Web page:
Google Workspace (formerly G Suite, formerly Google Apps for Business) is changing its default policy to require 2FA (two factor authentication) for all accounts. While this is good news for security, Google have made it very difficult to maintain privacy at the same time.
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A couple of times recently I’ve seen a mysterious error while developing PHP applications using MariaDB. The error logs show something like the following:
Unable to execute INSERT INTO user ( email, password ) VALUES ( :email, :password ). Error: SQLSTATE[42S22]: Column not found: 1054 Unknown column 'email' in 'where clause'.
For data heavy web projects with data displayed in tables, I frequently use the jQuery tablesorter plugin to allow users to easily sort data without writing a lot of custom code or relying on server-side processing. The plugin autodetects many data types, including dates, but I wasn’t entirely happy with the built-in date processing on a project I recently worked on.
Recently I was making a simple web form to allow admins of a site to create accounts for new users. The admin enters the email address of the new user. When the form is submitted, a random password is generated and emailed to the user. (This is for privacy/security: it prevents the admin from knowing another user’s password.) However, the admin needs to enter their own password when submitting the form. In other words, the email address and password fields in the form are for two different accounts.
Here’s the situation: your colleague is working on laptop C. They need to get into server A. Server A is behind a firewall, and can create outbound connections, but inbound connections are not allowed. You have access to an internet server B, but you don't want to allow full shell access on there to your colleague.
The TotoLink LR1200 is a fairly cheap WiFi access point and 4G/ethernet modem router available in Asia. It's also known as the Zioncom AC1200. It has two web interfaces: a standard interface with all the features available, and a simplified version designed for mobile devices.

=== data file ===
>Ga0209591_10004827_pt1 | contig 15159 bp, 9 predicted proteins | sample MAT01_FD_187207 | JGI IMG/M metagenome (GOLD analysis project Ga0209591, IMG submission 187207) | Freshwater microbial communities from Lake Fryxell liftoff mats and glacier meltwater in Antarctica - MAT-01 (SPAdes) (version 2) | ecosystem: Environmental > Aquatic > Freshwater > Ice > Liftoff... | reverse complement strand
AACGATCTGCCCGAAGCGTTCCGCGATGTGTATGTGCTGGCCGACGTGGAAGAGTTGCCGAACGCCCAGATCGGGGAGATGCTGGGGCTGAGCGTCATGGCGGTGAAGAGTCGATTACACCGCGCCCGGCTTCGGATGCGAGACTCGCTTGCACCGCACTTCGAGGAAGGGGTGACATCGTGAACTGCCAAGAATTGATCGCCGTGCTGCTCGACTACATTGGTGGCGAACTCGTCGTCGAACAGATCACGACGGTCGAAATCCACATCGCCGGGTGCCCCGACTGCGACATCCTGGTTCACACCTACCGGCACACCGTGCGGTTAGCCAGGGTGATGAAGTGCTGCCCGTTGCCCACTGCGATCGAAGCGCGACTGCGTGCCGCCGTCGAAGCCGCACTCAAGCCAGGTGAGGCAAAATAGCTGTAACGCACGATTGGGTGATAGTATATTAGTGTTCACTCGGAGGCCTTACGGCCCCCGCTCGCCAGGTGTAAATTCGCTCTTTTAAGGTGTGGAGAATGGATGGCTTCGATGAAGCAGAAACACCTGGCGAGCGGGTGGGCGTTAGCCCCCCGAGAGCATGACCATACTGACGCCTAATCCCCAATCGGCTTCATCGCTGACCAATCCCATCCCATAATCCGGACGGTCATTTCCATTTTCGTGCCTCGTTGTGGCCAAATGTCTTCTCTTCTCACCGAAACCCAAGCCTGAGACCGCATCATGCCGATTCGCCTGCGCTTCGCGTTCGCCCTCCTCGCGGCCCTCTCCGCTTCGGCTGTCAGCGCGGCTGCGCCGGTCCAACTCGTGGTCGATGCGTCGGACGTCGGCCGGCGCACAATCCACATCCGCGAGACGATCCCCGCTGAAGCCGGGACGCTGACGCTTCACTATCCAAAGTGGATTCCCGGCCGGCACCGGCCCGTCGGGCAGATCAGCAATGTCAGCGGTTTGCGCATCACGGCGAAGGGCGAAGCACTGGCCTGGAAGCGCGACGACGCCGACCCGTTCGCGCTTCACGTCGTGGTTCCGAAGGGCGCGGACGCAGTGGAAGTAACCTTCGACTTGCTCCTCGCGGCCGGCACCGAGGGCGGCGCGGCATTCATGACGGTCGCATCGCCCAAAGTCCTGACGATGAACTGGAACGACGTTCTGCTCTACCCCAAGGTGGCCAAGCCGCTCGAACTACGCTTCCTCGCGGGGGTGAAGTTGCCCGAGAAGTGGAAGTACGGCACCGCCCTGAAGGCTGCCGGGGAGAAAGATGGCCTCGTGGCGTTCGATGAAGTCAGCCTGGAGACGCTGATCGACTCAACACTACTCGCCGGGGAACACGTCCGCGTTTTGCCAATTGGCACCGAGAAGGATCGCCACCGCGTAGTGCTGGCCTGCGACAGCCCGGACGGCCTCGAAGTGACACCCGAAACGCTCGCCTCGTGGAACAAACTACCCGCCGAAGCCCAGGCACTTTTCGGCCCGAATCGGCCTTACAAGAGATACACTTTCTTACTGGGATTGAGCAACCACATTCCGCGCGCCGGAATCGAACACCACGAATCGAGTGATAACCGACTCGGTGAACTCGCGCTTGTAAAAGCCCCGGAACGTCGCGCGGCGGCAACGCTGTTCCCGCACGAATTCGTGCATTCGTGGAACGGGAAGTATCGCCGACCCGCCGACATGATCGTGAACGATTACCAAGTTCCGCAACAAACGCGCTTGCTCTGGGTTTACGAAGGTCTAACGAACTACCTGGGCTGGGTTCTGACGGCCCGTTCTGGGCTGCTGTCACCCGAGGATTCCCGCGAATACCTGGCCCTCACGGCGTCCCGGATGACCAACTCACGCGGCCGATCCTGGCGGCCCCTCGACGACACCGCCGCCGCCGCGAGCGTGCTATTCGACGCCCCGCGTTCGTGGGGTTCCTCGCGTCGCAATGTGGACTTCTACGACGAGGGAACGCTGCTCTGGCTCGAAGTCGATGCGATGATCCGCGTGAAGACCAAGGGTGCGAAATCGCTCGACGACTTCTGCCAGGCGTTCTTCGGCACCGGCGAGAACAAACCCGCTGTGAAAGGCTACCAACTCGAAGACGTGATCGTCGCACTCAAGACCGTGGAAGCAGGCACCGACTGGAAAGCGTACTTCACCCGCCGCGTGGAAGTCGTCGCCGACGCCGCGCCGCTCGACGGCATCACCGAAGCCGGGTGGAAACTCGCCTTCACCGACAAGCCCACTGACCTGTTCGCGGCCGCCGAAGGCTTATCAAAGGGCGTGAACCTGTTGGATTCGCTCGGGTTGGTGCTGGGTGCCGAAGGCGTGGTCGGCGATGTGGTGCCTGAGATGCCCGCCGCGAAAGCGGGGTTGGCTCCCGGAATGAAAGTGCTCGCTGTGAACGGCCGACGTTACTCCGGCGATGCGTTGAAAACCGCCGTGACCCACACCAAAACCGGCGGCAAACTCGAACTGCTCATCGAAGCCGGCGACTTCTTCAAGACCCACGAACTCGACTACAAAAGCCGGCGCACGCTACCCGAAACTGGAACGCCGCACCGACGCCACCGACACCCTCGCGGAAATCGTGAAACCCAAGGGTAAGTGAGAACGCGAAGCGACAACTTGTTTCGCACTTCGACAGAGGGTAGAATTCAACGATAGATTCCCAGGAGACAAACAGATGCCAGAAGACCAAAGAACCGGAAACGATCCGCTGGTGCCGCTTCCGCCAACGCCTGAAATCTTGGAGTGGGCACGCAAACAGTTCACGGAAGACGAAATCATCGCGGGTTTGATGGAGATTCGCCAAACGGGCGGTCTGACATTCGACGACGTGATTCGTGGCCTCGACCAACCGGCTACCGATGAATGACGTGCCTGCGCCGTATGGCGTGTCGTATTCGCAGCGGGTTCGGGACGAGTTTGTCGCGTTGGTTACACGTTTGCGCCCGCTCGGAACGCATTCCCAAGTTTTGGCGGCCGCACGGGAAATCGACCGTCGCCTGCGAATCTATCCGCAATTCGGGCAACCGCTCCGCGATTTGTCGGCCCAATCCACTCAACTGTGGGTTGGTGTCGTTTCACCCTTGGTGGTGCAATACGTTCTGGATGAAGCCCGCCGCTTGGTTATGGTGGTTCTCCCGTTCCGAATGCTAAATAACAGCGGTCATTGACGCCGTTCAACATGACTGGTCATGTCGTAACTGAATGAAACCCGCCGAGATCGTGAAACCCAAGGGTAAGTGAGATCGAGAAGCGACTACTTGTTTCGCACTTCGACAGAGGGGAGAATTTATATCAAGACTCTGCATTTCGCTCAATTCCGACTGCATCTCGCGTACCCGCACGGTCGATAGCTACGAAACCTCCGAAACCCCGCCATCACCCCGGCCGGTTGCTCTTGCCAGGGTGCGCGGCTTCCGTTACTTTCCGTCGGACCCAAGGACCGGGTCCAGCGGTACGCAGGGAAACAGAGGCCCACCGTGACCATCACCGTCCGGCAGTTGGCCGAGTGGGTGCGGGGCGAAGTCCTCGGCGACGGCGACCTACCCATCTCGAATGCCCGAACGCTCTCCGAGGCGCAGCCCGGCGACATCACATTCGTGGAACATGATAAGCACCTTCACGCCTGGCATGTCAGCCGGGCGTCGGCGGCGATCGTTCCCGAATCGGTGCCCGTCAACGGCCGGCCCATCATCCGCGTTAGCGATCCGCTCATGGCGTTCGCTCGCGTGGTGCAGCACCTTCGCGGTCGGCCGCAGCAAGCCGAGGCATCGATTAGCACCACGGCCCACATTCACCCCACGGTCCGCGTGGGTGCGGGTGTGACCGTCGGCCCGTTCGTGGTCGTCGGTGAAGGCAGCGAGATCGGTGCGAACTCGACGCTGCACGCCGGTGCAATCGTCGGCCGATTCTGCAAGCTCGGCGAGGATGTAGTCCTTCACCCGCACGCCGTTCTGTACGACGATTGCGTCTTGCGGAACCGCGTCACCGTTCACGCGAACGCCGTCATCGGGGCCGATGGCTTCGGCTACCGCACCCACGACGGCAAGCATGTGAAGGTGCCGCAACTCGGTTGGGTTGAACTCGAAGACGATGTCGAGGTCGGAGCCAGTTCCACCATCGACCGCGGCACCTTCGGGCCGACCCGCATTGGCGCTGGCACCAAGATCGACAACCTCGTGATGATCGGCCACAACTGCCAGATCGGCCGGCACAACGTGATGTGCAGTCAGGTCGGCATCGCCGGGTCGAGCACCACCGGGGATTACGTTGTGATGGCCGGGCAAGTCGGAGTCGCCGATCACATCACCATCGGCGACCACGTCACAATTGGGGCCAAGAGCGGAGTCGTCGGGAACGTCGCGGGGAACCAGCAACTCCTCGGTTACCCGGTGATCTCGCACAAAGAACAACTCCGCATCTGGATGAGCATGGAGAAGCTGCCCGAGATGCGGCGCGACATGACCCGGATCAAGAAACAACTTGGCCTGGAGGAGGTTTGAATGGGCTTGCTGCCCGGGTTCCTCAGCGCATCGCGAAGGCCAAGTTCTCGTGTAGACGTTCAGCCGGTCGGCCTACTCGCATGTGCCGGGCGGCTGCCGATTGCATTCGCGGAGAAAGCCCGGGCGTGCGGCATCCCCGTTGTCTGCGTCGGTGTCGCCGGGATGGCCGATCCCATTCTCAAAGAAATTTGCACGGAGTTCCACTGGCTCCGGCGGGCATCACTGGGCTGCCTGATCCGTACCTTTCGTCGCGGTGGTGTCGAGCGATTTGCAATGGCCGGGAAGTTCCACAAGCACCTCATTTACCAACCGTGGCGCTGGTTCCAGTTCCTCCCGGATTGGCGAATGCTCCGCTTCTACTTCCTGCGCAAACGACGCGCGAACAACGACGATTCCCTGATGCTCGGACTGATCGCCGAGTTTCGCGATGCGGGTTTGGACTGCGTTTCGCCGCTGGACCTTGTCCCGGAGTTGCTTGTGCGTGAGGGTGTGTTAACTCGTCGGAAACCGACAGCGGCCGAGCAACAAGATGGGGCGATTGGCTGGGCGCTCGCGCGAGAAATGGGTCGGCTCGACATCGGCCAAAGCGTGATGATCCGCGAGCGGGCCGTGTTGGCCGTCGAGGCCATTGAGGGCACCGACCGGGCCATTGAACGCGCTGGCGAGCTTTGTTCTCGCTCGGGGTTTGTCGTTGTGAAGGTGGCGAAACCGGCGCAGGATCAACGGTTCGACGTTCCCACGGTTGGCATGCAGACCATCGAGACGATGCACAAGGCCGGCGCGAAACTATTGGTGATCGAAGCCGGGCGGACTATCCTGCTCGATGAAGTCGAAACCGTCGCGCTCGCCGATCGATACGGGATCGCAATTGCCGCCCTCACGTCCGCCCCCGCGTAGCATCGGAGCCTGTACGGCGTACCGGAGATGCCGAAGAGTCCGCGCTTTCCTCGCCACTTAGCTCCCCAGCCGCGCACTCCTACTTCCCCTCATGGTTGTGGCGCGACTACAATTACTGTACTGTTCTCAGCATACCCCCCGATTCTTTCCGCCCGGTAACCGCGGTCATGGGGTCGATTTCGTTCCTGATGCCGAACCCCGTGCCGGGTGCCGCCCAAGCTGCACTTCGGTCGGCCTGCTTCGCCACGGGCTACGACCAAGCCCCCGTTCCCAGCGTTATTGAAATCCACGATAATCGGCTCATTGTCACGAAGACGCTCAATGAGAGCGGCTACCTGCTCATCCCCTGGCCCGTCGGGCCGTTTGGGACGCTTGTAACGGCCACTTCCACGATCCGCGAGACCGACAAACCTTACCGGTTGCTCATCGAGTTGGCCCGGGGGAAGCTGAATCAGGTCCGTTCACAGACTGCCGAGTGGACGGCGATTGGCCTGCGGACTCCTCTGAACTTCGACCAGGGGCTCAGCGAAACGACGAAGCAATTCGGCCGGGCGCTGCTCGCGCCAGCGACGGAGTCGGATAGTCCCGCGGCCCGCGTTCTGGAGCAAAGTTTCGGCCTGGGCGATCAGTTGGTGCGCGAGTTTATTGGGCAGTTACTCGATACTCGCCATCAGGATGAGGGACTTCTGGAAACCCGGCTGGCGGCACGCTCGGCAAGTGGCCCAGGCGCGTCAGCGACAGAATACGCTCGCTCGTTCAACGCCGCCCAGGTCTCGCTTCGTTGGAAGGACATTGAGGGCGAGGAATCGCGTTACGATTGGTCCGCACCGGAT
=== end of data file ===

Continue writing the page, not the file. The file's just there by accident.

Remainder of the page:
By default, phpMyAdmin is missing a number of useful configuration options. When you install it from source, you can set these options by editing
/path/to/phpmyadmin/config.inc.php. However, Debian and Ubuntu package up phpMyAdmin and store things in a slightly different place. This makes installation, update and maintenance much more convenient, but does make things slightly more confusing when you want to set custom options.
When reviewing code, a simple first step in checking that it doesn’t include any errors is to run a syntax check. In this post, I outline how to set up tools to scan all the code in a directory for syntax errors, and how to run this scan automatically when committing your code to git. For simplicity’s sake I am assuming that you are running Ubuntu, but the principles apply to any development environment.
The command line version of PHP (package
php7.x-cli) allows you to syntax check a single file:
In this post, I describe how to set up spam filtering rules based on the country that an email was sent from, using SpamAssassin. These notes are based on Debian Buster, but the principles are very similar for other versions of Debian and Ubuntu. If you run a mail server that primarily only receives mail from a few countries, this guide should be very helpful to you in the fight against spam.
In this post, I explain two ways to install Chromium on recent versions of Ubuntu using the apt package manager instead of snap. The post is based on the official Ungoogled Chromium instructions for Ubuntu and a blog post by Andrei Shevchuk